While automation has eliminated many jobs in the manufacturing sector of the economy, so far the service sector, especially the fast food industry has remained labor intensive, employing hosts of young and unskilled workers. That may be changing, however. Perhaps the future of fast food can be found at Bolt Burgers, a new restaurant in Washington D. C. What makes Bolt Burgers a little different is that when the restaurant opens, the process of ordering and getting your food will be as computerized and automated as possible. The Washington Post has the story.
No restaurant in D.C. has been better outfitted for the iPhone generation than the forthcoming Bolt Burgers. It is a restaurant full of screens — touchscreen systems for ordering your food and making your drinks, tablets at every table, and a 16-foot-wide projected TV screen to watch while you wait for your order.
You can order food without having a single interaction with another human being, which, for millennials who prefer texting and online ordering through Seamless to picking up the phone, is a major plus.
Michael Davidson, Joe Spinelli and other partners at Bolt Burgers are banking on it. When the 3,200-square-foot restaurant opens by Thanksgiving at 1010 Massachusetts Ave. NW, they’ll have put more than 18 months into perfecting the computer systems behind Bolt, a concept they plan to franchise.
There are several ways to order a Bolt burger, and one of them can be done from your office. An online pre-ordering system will allow customers to order in advance for both take-out and dine-in: Give the server your order number when you arrive and, if all goes according to plan, your food will be at your seat within 10 minutes.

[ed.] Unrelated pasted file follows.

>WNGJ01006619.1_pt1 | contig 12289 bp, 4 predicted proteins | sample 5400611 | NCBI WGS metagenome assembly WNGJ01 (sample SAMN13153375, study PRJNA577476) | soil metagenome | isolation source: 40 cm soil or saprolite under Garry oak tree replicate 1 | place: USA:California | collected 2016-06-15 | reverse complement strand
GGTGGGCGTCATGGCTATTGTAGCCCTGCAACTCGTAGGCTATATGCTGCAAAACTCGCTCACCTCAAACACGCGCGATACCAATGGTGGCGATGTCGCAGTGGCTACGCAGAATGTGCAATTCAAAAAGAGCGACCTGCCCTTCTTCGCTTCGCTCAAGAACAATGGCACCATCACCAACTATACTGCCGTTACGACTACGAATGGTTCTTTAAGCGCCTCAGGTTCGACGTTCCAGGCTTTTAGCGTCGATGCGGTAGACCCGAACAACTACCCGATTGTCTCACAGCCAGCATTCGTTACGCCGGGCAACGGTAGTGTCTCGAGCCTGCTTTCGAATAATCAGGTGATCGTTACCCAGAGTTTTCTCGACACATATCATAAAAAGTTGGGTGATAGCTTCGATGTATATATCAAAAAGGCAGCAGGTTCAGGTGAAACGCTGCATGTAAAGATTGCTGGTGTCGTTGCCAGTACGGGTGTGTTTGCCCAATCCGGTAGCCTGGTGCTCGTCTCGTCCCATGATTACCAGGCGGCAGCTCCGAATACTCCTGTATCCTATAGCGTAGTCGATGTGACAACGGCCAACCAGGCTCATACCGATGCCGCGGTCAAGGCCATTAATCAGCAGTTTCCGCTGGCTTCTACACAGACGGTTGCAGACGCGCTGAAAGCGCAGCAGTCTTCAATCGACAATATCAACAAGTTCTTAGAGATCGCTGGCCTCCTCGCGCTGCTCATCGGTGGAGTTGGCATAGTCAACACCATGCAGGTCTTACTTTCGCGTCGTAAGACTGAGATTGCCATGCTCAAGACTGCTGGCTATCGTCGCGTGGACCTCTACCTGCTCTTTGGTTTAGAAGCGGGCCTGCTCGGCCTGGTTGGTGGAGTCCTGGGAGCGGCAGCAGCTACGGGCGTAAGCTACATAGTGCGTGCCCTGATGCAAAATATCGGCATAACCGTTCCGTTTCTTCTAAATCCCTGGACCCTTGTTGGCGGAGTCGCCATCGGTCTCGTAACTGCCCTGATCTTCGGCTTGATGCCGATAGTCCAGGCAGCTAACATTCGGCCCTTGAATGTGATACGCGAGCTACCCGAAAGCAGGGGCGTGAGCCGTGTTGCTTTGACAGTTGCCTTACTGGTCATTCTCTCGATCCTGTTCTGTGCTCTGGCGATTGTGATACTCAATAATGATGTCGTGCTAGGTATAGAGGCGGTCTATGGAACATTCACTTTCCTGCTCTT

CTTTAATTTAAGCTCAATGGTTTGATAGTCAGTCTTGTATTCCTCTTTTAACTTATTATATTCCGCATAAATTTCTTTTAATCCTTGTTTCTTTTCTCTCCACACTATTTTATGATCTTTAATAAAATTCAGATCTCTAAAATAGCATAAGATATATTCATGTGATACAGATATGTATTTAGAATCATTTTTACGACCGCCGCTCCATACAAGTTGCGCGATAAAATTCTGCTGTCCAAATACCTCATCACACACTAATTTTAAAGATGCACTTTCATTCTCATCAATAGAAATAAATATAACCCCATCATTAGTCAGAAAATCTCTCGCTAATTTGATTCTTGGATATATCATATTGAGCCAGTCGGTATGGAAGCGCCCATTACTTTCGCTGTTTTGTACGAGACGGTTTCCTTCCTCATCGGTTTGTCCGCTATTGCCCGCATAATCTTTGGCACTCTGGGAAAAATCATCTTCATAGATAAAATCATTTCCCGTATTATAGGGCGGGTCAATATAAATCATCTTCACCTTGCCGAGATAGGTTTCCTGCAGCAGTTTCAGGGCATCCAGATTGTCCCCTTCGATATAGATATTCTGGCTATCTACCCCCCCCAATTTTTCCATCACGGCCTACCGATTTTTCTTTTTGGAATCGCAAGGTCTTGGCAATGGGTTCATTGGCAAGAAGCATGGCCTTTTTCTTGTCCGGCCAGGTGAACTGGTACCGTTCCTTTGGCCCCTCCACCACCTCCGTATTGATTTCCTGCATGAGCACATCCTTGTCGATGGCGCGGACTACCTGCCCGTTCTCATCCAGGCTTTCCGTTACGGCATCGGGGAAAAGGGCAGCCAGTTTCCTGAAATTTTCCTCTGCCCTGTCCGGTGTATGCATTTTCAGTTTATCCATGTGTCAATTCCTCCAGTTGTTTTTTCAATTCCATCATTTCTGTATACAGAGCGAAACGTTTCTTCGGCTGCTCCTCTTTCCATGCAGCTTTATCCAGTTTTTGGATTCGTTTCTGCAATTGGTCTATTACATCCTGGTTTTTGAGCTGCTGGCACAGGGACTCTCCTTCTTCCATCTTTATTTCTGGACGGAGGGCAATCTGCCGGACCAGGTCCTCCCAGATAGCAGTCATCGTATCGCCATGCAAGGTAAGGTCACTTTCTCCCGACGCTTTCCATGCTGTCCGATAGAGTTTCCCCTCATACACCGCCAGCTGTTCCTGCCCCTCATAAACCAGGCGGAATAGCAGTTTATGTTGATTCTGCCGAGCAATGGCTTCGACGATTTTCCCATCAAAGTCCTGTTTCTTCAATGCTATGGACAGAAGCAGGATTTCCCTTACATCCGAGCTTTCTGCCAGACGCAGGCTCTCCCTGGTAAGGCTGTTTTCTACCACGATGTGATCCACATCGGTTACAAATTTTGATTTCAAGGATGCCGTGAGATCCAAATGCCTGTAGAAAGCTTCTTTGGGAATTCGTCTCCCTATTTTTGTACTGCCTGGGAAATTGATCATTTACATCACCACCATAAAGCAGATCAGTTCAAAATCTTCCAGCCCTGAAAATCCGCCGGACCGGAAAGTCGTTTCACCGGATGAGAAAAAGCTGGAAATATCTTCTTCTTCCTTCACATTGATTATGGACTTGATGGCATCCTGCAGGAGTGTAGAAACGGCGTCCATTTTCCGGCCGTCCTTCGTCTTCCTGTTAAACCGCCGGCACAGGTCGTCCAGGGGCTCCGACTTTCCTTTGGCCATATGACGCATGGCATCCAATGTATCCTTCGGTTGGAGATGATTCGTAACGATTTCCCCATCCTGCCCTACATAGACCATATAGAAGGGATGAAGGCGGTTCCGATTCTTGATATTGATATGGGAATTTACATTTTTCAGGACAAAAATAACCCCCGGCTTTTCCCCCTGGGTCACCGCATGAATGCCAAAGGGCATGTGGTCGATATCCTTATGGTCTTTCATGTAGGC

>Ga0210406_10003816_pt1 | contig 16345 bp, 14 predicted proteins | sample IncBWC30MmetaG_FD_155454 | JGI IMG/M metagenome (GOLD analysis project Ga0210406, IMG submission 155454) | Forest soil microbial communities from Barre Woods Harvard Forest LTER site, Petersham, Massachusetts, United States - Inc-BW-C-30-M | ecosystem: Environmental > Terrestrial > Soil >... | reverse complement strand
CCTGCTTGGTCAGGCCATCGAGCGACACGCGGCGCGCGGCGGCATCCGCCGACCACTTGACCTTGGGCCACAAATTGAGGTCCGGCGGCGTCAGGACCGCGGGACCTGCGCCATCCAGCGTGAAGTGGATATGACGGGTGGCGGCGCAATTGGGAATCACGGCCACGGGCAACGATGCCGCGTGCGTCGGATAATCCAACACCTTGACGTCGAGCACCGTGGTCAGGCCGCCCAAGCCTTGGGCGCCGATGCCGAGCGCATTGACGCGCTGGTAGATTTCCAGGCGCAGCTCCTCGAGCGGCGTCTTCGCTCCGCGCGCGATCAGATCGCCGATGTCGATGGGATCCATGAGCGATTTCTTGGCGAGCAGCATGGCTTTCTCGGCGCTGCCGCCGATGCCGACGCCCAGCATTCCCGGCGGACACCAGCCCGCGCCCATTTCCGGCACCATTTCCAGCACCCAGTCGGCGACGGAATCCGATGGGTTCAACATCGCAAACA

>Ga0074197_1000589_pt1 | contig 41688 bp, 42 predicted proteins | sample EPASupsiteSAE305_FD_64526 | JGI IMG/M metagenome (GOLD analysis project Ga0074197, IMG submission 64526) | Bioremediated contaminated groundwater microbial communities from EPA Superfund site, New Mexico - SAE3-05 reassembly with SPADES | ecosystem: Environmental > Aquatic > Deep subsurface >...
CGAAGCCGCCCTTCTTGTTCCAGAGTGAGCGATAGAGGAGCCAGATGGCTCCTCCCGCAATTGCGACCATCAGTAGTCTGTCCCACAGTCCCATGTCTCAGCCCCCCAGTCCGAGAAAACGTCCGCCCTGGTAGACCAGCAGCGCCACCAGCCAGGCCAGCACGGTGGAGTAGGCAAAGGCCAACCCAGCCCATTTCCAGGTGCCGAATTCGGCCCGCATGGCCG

If you haven’t pre-ordered, a server will present you with a table number if you plan to dine in. Use that to place your order at one of the touchscreen kiosks, or through the touchscreen tablet at your seat.
One of the technological centerpieces of Bolt Burgers is a no-flip burger grill. The device can cook a six-ounce burger in exactly three minutes, to the exact same level of doneness every time. It can make 1,200 burgers an hour. “I think it’s fantastic,” said Clayton. “I have the confidence that the guy at the grill will hit a button and get a perfect burger every time.”
The restaurant’s opening, in approximately three weeks, will depend on getting all of its systems up and running. “There’s a lot of complicated electronics that have to work,” Davidson said. When Bolt opens, it will seat about 80 people indoors and about 40 on the patio. It’s located in an area near the D.C. convention center that doesn’t yet have much competition — until the restaurants in the new Marriott Marquis open, at least — but is at the intersection of daytime workers, evening residents and out-of-town guests.
I don’t expect to see McDonald’s or Taco Bell doing anything like this soon. The costs of retooling and automating their restaurants would, at present, be far greater than any benefits they might gain from reducing their workforces. That could change if well meaning activists manage to have the minimum wage increased or making fast food restaurants pay their workers a living wage. Then,we could see a lot more places like Bolt Burgers opening up. I know that trying to make a living on $7 an hour is not much fun, but it is better than making $0 an hour, which might very well happen. It is not enough to be well meaning. You have to consider consequences.
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